When I tell people what I do, I often get a head-tilt to the right, a scrunched face, and then, “so, wait, what do you do?”

I am a parent coach.  After years of teaching, a degree in counseling, some time spent in parent education, and three young children of my own, I found my calling in helping people as a parent coach.  Using my knowledge, experience, humor, and kindness, I help parents develop healthier and happier relationships with their children.  Yes, I understand some brain science, a lot of normal developmental behaviors in children, and have read book after book after book about what works with children (spanking, no; sticking to routines, yes), but truthfully, almost every parent I meet are doing a great job.  They have simply gotten stuck.  Stuck in habits that don’t work; stuck in modes of communication which aren’t positive, and stuck in feeling angry, anxious, or guilty (often all three, within the same hour).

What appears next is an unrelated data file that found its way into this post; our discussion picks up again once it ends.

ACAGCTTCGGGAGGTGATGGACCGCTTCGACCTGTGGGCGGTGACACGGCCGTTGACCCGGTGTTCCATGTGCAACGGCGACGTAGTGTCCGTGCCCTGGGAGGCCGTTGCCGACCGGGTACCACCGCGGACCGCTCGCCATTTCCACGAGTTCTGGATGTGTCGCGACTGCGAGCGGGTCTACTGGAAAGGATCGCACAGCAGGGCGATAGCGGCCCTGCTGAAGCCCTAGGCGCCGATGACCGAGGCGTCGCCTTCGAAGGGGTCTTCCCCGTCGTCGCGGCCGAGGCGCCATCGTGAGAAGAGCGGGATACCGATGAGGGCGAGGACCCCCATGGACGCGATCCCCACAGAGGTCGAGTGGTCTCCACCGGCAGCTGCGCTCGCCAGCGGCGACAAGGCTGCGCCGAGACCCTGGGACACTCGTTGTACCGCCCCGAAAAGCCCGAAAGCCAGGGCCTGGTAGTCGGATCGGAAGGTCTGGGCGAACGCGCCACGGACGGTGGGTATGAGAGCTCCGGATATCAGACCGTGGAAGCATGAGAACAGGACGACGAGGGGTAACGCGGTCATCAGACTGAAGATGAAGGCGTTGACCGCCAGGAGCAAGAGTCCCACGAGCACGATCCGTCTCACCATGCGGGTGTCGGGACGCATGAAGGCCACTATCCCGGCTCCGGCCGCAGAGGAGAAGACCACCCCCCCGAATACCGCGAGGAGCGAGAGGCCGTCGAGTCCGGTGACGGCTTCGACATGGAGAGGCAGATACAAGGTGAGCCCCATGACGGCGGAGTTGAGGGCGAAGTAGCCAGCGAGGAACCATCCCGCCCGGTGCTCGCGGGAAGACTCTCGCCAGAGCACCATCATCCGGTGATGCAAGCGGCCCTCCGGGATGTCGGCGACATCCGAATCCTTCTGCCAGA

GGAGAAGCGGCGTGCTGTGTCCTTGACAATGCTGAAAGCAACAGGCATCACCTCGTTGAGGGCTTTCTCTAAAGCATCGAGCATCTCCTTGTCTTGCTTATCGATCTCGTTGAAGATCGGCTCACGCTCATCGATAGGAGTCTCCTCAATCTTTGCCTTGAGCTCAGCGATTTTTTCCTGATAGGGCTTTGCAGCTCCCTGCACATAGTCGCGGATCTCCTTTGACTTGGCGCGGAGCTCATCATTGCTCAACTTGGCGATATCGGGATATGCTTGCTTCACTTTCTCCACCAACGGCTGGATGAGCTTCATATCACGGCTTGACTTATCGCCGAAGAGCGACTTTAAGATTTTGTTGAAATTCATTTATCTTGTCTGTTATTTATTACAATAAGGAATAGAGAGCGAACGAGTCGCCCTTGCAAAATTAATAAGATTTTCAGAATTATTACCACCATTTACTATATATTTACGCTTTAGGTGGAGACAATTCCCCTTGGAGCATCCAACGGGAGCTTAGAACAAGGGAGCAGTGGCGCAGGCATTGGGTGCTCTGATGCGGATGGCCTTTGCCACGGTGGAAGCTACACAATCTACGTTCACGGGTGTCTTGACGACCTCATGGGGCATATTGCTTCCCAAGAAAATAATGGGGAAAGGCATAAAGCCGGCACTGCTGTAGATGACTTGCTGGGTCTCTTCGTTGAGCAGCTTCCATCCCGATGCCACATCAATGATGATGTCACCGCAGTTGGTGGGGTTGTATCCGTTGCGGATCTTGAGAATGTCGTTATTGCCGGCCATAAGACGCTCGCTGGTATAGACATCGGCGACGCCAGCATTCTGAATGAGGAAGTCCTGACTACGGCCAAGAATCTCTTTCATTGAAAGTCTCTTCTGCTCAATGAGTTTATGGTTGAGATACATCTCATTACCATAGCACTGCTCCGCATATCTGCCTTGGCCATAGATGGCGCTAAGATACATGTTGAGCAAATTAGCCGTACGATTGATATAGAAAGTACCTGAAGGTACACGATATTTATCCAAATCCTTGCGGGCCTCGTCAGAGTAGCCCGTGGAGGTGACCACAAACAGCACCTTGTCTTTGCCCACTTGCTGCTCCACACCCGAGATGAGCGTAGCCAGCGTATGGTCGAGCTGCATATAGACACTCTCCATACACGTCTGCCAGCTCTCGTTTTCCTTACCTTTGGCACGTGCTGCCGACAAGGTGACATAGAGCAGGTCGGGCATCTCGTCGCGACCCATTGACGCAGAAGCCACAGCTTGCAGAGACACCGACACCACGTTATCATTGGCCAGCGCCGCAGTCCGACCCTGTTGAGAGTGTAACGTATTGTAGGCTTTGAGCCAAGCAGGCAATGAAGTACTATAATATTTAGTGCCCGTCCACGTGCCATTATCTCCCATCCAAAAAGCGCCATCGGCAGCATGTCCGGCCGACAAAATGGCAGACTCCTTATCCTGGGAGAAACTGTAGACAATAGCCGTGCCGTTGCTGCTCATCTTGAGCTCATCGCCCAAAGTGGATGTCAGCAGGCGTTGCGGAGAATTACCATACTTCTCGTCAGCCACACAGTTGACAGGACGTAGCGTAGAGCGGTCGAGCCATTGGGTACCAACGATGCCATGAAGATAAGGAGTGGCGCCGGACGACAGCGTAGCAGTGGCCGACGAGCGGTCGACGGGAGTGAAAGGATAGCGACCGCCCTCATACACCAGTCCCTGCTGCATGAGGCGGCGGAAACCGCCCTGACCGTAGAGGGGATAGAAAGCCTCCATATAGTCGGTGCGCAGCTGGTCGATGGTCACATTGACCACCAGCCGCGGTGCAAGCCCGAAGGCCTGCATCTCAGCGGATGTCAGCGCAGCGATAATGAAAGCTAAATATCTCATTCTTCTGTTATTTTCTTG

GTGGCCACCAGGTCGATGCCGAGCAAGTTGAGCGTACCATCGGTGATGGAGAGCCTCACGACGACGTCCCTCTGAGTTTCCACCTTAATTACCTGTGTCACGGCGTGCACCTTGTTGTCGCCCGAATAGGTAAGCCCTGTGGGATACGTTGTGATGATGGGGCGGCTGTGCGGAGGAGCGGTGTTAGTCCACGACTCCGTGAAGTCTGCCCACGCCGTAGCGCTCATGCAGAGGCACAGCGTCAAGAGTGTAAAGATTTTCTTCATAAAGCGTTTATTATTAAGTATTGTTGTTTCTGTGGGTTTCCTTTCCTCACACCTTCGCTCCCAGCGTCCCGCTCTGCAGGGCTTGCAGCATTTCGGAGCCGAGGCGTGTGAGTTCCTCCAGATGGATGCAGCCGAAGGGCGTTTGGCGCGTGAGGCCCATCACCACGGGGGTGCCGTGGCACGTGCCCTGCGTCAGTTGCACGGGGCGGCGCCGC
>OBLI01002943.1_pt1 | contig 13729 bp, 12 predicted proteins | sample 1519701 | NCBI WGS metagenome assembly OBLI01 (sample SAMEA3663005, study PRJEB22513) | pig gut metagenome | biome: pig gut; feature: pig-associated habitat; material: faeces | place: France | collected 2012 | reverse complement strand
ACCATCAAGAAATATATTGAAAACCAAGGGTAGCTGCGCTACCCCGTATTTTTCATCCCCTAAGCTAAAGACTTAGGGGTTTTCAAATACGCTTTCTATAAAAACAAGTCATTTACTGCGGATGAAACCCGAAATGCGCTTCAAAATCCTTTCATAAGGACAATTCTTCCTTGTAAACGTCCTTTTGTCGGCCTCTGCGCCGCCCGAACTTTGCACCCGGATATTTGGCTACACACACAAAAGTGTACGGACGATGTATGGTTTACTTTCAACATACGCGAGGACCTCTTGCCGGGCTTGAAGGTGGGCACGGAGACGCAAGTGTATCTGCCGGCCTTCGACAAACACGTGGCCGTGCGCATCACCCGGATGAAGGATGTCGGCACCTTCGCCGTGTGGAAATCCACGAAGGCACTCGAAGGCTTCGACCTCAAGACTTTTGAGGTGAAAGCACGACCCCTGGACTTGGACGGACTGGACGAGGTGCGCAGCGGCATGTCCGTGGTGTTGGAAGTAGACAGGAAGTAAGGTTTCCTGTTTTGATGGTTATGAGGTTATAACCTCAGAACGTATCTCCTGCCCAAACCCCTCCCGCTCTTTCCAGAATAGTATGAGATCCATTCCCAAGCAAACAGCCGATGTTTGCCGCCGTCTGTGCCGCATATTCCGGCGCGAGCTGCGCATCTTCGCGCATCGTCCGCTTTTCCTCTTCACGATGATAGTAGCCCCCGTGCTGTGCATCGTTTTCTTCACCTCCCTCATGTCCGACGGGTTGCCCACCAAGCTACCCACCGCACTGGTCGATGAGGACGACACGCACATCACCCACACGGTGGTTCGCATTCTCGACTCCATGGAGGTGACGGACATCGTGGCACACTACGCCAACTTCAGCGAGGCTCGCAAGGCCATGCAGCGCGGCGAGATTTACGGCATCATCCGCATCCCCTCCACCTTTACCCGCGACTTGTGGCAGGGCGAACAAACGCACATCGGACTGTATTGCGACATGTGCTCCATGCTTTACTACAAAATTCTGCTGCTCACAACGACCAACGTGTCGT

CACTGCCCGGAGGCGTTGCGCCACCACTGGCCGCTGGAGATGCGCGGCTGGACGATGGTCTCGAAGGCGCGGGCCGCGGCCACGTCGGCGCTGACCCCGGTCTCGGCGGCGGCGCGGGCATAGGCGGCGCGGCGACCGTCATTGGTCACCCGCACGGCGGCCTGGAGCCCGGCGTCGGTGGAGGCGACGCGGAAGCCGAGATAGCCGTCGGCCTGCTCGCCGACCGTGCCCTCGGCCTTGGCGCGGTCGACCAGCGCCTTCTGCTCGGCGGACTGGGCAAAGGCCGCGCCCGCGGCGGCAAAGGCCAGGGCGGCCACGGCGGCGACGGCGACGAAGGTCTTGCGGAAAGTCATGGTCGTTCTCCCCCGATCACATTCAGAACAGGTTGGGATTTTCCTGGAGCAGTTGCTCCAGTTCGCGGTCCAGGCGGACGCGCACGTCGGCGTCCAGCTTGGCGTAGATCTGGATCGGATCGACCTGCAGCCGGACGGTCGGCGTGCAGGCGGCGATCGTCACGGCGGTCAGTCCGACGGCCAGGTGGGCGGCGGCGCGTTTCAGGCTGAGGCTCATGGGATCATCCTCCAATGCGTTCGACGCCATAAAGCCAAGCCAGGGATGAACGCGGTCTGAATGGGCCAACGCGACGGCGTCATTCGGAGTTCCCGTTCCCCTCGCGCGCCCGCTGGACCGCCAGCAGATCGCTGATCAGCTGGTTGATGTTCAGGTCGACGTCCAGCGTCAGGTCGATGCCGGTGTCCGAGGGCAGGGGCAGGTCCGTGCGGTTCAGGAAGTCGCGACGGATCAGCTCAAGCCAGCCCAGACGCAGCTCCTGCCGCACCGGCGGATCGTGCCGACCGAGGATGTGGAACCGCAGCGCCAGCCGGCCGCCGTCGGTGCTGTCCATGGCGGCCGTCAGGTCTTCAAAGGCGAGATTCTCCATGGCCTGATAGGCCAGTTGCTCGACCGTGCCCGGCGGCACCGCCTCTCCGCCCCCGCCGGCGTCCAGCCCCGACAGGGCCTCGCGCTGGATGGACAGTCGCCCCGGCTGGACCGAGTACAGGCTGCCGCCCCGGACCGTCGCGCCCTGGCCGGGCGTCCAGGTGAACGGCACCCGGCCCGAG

I am a parent coach because I have struggled to be the good parent I am today.  I did not stride easily into this role.  No, my path has been crooked and fraught, and I am grateful for this everyday.  No one (well, not many) wants to talk to someone who is perfect in parenting.  I could tell you that I have all the answers, but that isn’t the truth and that isn’t why anyone really hires me.  Parents need support, kindness, new tools, a non-judgmental ear, and a safe place to say, “I don’t know what to do.”  There is no perfect answer for every problem, but I promise to work until we find something that works for your specific family.

Being a parent coach is a fairly new profession, but it has age-old roots in communities.  From your local pastor to your great-aunt; from your wise neighbor to your own grandparents, caring people have been helping parents for generations.  I just have the certification and insurance to do it now, in this new world and new time.